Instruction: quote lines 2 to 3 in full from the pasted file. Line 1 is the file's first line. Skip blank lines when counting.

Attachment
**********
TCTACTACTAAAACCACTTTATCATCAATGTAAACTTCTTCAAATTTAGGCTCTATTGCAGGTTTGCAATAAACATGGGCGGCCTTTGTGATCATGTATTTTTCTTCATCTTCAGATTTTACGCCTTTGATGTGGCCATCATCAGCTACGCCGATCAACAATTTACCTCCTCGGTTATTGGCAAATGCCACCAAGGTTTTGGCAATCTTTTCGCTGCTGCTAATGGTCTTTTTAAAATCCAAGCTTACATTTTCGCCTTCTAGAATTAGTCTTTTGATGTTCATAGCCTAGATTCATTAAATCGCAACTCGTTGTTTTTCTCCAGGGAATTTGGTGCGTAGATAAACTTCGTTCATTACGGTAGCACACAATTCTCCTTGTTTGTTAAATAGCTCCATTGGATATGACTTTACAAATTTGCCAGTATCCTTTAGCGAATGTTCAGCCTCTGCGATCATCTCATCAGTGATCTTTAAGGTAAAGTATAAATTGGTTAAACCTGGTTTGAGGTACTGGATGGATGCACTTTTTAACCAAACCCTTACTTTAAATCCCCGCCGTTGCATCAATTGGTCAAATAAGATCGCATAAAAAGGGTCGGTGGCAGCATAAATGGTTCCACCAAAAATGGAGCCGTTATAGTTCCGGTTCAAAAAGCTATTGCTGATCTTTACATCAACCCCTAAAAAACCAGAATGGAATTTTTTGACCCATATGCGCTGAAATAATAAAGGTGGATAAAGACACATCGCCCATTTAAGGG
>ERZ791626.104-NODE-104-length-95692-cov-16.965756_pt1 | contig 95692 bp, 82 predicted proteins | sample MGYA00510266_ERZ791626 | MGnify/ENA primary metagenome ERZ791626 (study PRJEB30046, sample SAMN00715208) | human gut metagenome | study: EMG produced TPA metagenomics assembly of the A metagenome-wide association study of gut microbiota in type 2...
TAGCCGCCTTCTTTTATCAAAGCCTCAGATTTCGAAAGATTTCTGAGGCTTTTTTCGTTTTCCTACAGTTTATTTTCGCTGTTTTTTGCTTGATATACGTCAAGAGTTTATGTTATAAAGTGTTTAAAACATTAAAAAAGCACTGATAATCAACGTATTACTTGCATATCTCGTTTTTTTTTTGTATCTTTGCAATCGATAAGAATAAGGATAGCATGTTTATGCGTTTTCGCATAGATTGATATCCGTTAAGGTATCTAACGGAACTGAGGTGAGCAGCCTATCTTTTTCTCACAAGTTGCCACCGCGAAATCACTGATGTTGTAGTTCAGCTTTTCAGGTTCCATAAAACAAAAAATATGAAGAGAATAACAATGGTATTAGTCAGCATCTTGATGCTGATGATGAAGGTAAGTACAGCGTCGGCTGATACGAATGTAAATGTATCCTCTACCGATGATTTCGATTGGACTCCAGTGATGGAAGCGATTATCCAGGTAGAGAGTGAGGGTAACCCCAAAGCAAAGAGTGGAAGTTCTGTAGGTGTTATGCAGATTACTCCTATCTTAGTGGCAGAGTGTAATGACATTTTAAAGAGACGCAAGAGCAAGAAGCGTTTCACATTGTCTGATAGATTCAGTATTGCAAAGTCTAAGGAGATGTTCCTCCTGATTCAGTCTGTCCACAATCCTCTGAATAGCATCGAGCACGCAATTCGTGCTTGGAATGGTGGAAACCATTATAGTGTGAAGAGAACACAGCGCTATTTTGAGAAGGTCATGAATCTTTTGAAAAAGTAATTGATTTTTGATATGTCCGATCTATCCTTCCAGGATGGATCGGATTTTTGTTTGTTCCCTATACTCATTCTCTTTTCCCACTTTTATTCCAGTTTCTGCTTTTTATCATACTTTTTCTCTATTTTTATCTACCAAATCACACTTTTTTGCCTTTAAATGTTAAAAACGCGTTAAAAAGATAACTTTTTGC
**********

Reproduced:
>ERZ791626.104-NODE-104-length-95692-cov-16.965756_pt1 | contig 95692 bp, 82 predicted proteins | sample MGYA00510266_ERZ791626 | MGnify/ENA primary metagenome ERZ791626 (study PRJEB30046, sample SAMN00715208) | human gut metagenome | study: EMG produced TPA metagenomics assembly of the A metagenome-wide association study of gut microbiota in type 2...
TAGCCGCCTTCTTTTATCAAAGCCTCAGATTTCGAAAGATTTCTGAGGCTTTTTTCGTTTTCCTACAGTTTATTTTCGCTGTTTTTTGCTTGATATACGTCAAGAGTTTATGTTATAAAGTGTTTAAAACATTAAAAAAGCACTGATAATCAACGTATTACTTGCATATCTCGTTTTTTTTTTGTATCTTTGCAATCGATAAGAATAAGGATAGCATGTTTATGCGTTTTCGCATAGATTGATATCCGTTAAGGTATCTAACGGAACTGAGGTGAGCAGCCTATCTTTTTCTCACAAGTTGCCACCGCGAAATCACTGATGTTGTAGTTCAGCTTTTCAGGTTCCATAAAACAAAAAATATGAAGAGAATAACAATGGTATTAGTCAGCATCTTGATGCTGATGATGAAGGTAAGTACAGCGTCGGCTGATACGAATGTAAATGTATCCTCTACCGATGATTTCGATTGGACTCCAGTGATGGAAGCGATTATCCAGGTAGAGAGTGAGGGTAACCCCAAAGCAAAGAGTGGAAGTTCTGTAGGTGTTATGCAGATTACTCCTATCTTAGTGGCAGAGTGTAATGACATTTTAAAGAGACGCAAGAGCAAGAAGCGTTTCACATTGTCTGATAGATTCAGTATTGCAAAGTCTAAGGAGATGTTCCTCCTGATTCAGTCTGTCCACAATCCTCTGAATAGCATCGAGCACGCAATTCGTGCTTGGAATGGTGGAAACCATTATAGTGTGAAGAGAACACAGCGCTATTTTGAGAAGGTCATGAATCTTTTGAAAAAGTAATTGATTTTTGATATGTCCGATCTATCCTTCCAGGATGGATCGGATTTTTGTTTGTTCCCTATACTCATTCTCTTTTCCCACTTTTATTCCAGTTTCTGCTTTTTATCATACTTTTTCTCTATTTTTATCTACCAAATCACACTTTTTTGCCTTTAAATGTTAAAAACGCGTTAAAAAGATAACTTTTTGC